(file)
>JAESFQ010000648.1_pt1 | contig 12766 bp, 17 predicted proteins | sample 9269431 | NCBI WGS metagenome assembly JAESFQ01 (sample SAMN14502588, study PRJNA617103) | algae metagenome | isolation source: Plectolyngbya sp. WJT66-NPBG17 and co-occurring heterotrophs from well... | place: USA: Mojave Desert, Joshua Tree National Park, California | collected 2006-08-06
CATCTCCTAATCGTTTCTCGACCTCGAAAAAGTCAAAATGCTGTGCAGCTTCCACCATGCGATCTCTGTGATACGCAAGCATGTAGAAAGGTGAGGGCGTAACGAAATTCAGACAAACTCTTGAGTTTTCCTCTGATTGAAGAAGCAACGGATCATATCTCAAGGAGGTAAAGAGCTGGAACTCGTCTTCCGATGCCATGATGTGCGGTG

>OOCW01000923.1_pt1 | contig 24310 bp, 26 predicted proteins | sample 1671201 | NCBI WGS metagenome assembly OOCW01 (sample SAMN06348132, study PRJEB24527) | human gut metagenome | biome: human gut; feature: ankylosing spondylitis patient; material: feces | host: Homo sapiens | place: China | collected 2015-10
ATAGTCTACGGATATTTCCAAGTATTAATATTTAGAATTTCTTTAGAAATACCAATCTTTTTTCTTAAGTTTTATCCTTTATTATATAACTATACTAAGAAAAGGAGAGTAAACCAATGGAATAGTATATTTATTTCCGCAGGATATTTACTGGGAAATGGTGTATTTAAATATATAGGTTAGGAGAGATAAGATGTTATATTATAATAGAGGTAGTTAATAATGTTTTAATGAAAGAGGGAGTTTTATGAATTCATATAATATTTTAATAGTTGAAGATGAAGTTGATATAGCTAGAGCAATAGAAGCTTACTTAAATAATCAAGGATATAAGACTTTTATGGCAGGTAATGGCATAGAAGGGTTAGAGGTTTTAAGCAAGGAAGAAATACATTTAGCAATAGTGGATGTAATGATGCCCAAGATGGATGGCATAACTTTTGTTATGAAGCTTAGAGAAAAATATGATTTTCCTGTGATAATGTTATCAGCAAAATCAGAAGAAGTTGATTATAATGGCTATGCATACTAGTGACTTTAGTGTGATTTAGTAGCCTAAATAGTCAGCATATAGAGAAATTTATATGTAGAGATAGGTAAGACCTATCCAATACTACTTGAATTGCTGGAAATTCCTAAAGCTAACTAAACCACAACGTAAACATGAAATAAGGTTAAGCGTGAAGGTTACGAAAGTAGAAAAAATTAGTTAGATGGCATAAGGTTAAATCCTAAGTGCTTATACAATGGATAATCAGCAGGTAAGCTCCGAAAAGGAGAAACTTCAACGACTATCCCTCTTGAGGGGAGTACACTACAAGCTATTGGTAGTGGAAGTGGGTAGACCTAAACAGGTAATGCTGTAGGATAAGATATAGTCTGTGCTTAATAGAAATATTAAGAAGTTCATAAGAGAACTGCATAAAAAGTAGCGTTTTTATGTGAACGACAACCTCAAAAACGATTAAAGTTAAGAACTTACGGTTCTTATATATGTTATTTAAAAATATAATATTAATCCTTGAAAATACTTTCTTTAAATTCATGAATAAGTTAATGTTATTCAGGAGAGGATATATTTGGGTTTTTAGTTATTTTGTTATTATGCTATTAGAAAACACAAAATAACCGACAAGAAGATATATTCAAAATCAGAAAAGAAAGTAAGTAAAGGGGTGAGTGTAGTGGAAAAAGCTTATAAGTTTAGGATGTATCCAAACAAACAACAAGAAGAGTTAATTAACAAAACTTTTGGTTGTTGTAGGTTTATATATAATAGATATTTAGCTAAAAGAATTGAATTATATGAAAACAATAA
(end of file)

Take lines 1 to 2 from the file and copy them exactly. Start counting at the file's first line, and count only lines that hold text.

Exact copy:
>JAESFQ010000648.1_pt1 | contig 12766 bp, 17 predicted proteins | sample 9269431 | NCBI WGS metagenome assembly JAESFQ01 (sample SAMN14502588, study PRJNA617103) | algae metagenome | isolation source: Plectolyngbya sp. WJT66-NPBG17 and co-occurring heterotrophs from well... | place: USA: Mojave Desert, Joshua Tree National Park, California | collected 2006-08-06
CATCTCCTAATCGTTTCTCGACCTCGAAAAAGTCAAAATGCTGTGCAGCTTCCACCATGCGATCTCTGTGATACGCAAGCATGTAGAAAGGTGAGGGCGTAACGAAATTCAGACAAACTCTTGAGTTTTCCTCTGATTGAAGAAGCAACGGATCATATCTCAAGGAGGTAAAGAGCTGGAACTCGTCTTCCGATGCCATGATGTGCGGTG